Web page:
The United Methodist Church in April 2017

One Preacher’s Congregational Guide

Several of you have mentioned the recent articles (hereand here) in The Wichita Eagle about the United Methodist Church. You can find the most up to date denominational news here. In this article, I hope to share some background information, explanation of current events, and what might be next for our denomination and congregation.

Division in The United Methodist Church

For decades, there has been division in our denomination about how to interpret the passages in the Bible related to same-gender relationships. Our official position both recognizes God’s grace and the sacred worth of all people, and also considers the practice of homosexuality to be incompatible with Christian teaching. The denomination does not currently allow for the ordination of lesbian and gay persons or for United Methodist clergy to officiate at same-gender marriages. However, there are a number of clergy, annual conferences, and jurisdictions which in practice, statement, or resolution have deteremined to ignore the portions of the Discipline which cause harm to LGBTQ persons.

As a global denomination, there are faithful United Methodists around the world that find themselves with different understandings of what it means to be faithful in these matters. Within the United States, there are congregations which find themselves in different places, as well as individuals within particular congregations who would find themselves to disagree.

An Episcopal Election and the Judicial Council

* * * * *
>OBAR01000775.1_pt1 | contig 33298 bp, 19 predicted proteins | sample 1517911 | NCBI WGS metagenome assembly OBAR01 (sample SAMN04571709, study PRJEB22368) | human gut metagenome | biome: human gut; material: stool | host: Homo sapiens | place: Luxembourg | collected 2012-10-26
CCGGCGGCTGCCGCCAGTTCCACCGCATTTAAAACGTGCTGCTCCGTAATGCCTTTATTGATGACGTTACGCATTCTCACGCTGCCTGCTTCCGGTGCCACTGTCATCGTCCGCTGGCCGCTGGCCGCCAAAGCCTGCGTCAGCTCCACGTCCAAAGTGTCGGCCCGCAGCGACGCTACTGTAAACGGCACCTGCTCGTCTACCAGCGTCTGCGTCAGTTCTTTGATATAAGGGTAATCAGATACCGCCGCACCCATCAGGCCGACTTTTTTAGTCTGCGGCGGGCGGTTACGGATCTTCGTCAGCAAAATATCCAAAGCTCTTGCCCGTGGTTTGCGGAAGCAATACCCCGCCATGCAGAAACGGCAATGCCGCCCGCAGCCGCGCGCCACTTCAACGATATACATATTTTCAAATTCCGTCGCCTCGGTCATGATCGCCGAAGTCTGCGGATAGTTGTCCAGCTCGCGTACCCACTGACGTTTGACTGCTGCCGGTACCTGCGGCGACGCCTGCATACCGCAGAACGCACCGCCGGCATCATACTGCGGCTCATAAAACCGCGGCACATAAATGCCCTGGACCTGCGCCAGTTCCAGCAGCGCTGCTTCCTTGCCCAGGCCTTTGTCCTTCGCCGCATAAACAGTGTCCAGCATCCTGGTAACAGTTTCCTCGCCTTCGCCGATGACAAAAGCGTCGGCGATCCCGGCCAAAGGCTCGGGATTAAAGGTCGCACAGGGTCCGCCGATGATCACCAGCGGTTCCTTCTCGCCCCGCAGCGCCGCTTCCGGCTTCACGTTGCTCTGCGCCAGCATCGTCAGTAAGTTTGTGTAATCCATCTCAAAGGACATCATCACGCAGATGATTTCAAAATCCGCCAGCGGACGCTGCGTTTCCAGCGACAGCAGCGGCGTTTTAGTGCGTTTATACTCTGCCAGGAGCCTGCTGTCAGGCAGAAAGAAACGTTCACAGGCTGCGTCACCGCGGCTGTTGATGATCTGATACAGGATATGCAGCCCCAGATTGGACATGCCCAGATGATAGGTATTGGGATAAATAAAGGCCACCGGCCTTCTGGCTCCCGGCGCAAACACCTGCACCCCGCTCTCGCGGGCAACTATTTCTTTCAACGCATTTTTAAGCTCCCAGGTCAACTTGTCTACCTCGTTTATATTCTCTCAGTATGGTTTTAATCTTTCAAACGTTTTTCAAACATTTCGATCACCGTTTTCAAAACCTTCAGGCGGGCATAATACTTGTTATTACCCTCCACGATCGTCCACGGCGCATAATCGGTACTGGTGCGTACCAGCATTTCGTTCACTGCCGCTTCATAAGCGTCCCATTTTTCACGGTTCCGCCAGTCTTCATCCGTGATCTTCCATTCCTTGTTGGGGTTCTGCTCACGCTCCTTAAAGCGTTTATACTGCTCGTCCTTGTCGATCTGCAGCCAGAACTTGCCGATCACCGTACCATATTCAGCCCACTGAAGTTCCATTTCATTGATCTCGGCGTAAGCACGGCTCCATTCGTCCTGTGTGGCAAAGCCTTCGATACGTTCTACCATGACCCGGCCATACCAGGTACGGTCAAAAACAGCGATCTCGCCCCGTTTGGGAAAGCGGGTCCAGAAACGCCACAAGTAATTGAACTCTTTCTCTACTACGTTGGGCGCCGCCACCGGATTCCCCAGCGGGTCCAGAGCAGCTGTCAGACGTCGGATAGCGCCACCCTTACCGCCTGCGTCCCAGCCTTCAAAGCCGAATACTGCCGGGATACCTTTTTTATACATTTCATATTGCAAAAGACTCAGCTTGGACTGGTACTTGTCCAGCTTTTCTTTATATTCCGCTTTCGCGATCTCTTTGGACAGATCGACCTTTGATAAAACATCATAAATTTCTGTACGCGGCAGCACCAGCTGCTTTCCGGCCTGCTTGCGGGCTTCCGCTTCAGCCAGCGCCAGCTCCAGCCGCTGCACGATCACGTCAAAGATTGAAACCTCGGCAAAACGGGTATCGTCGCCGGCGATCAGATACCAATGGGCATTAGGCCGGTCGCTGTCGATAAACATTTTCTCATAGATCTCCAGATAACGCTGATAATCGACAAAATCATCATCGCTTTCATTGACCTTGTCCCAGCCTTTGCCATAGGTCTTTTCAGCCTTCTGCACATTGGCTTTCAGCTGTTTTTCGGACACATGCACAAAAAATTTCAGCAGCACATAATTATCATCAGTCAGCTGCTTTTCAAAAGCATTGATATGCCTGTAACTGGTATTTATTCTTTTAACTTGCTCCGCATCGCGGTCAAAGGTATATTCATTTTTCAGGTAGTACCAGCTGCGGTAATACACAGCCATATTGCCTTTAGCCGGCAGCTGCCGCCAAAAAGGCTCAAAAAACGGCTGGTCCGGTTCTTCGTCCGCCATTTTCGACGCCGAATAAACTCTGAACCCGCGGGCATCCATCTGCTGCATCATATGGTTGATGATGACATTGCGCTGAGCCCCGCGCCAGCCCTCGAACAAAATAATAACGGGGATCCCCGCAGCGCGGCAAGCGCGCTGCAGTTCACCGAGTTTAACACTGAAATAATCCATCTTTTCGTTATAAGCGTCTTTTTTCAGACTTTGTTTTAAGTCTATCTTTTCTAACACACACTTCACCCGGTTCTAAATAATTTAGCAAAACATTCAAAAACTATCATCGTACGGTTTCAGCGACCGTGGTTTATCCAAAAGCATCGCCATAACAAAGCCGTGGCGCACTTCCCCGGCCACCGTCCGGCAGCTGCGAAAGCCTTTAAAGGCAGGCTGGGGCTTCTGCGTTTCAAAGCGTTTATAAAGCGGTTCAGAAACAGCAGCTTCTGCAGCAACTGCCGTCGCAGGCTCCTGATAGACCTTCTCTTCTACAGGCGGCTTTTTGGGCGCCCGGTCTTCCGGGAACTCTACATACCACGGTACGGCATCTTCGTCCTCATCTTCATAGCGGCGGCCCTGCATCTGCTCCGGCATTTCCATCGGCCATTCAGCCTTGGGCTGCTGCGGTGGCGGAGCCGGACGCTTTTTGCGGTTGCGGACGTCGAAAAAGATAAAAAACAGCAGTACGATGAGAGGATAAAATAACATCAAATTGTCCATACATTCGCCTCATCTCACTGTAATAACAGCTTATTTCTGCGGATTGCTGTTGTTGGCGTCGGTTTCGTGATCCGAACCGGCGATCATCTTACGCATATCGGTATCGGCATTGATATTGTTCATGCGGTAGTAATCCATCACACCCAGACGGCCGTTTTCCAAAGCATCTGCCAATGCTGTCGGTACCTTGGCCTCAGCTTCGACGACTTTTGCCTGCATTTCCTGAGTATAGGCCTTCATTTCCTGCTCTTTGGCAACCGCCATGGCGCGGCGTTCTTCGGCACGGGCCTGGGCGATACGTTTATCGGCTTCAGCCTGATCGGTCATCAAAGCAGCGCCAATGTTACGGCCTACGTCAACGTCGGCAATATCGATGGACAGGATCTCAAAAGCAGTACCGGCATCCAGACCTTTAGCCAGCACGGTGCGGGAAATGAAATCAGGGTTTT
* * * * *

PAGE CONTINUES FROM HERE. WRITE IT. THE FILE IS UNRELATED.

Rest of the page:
The current news is connected the election of a bishop last year. In June, Karen Oliveto, who was the pastor at Glide Memorial United Methodist Church at the time, was elected bishop by the Western Jurisdiction. She became the first married lesbian bishop in our denomination and assigned as Bishop of the Rocky Mountain and Yellowstone Conferences.

In the closing moments of the South Central Jurisdiction, there was a petition to the Judicial Council of The United Methodist Church which made their April 2017 docket:

IN RE: Petition for Declaratory Decision from the South Central Jurisdictional Conference concerning the application, meaning, and effect of ¶¶ 304.3, 310.2d, 341.6, 2702.1a), b), and d) of The Book of Discipline 2012 in regard to the nomination, election, consecration, and/or assignment as bishop of a person who claims to be a “self-avowed practicing homosexual” or is a spouse in a same-sex marriage or civil union.

You can find the official document here (PDF) or their entire April 2017 docket here.

A Ruling and Next Steps